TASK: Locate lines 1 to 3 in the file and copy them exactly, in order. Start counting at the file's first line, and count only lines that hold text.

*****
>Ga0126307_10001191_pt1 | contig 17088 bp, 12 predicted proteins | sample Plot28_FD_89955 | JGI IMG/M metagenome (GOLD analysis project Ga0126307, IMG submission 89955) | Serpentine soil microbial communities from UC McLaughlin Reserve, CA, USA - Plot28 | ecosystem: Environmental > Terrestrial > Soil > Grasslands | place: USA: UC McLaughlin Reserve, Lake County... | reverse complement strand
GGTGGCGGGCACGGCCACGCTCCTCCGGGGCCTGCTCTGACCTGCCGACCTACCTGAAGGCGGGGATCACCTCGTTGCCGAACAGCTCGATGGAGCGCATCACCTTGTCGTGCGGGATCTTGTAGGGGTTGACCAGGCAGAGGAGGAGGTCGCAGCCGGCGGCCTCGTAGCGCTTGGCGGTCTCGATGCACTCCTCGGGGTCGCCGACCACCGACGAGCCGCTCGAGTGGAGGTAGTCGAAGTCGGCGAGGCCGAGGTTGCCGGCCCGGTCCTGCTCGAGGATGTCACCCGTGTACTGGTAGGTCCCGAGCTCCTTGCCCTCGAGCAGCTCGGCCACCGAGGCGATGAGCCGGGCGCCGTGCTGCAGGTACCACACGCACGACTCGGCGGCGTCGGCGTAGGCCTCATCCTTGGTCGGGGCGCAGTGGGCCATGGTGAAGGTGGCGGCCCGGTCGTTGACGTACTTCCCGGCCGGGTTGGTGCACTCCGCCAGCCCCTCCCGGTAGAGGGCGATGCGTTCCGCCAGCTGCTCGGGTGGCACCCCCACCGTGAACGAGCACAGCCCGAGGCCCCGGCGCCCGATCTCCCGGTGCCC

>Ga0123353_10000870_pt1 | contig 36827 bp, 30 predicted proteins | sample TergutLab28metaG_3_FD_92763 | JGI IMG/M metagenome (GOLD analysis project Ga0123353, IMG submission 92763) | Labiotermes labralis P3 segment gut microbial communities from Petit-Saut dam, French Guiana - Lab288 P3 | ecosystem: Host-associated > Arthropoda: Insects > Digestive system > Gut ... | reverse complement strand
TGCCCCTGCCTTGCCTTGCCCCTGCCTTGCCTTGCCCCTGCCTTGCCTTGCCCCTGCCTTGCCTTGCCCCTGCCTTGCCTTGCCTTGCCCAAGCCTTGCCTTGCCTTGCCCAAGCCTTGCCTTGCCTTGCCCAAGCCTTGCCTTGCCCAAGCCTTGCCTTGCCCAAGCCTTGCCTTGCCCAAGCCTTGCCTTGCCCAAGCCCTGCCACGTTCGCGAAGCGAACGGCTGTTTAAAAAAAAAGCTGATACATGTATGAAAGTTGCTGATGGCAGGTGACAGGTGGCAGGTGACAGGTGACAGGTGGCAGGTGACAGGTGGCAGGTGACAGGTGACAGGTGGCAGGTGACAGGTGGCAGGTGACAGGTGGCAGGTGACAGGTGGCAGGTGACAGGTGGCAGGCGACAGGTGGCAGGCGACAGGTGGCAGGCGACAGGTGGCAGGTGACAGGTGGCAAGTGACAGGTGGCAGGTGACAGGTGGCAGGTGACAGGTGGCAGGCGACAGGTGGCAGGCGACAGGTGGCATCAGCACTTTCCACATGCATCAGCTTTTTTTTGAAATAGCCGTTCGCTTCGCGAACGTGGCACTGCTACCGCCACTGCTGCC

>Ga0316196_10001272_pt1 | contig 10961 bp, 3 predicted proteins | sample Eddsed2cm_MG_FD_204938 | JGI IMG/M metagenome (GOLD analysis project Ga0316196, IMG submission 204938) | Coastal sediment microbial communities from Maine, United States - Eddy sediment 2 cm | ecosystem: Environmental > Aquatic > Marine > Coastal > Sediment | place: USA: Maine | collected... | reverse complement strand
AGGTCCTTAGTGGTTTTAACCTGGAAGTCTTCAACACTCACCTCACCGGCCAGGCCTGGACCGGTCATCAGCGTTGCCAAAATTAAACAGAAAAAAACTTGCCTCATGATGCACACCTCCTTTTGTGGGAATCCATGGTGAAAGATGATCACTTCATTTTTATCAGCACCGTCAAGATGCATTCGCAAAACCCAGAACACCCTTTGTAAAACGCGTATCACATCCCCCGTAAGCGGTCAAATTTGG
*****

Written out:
>Ga0126307_10001191_pt1 | contig 17088 bp, 12 predicted proteins | sample Plot28_FD_89955 | JGI IMG/M metagenome (GOLD analysis project Ga0126307, IMG submission 89955) | Serpentine soil microbial communities from UC McLaughlin Reserve, CA, USA - Plot28 | ecosystem: Environmental > Terrestrial > Soil > Grasslands | place: USA: UC McLaughlin Reserve, Lake County... | reverse complement strand
GGTGGCGGGCACGGCCACGCTCCTCCGGGGCCTGCTCTGACCTGCCGACCTACCTGAAGGCGGGGATCACCTCGTTGCCGAACAGCTCGATGGAGCGCATCACCTTGTCGTGCGGGATCTTGTAGGGGTTGACCAGGCAGAGGAGGAGGTCGCAGCCGGCGGCCTCGTAGCGCTTGGCGGTCTCGATGCACTCCTCGGGGTCGCCGACCACCGACGAGCCGCTCGAGTGGAGGTAGTCGAAGTCGGCGAGGCCGAGGTTGCCGGCCCGGTCCTGCTCGAGGATGTCACCCGTGTACTGGTAGGTCCCGAGCTCCTTGCCCTCGAGCAGCTCGGCCACCGAGGCGATGAGCCGGGCGCCGTGCTGCAGGTACCACACGCACGACTCGGCGGCGTCGGCGTAGGCCTCATCCTTGGTCGGGGCGCAGTGGGCCATGGTGAAGGTGGCGGCCCGGTCGTTGACGTACTTCCCGGCCGGGTTGGTGCACTCCGCCAGCCCCTCCCGGTAGAGGGCGATGCGTTCCGCCAGCTGCTCGGGTGGCACCCCCACCGTGAACGAGCACAGCCCGAGGCCCCGGCGCCCGATCTCCCGGTGCCC

>Ga0123353_10000870_pt1 | contig 36827 bp, 30 predicted proteins | sample TergutLab28metaG_3_FD_92763 | JGI IMG/M metagenome (GOLD analysis project Ga0123353, IMG submission 92763) | Labiotermes labralis P3 segment gut microbial communities from Petit-Saut dam, French Guiana - Lab288 P3 | ecosystem: Host-associated > Arthropoda: Insects > Digestive system > Gut ... | reverse complement strand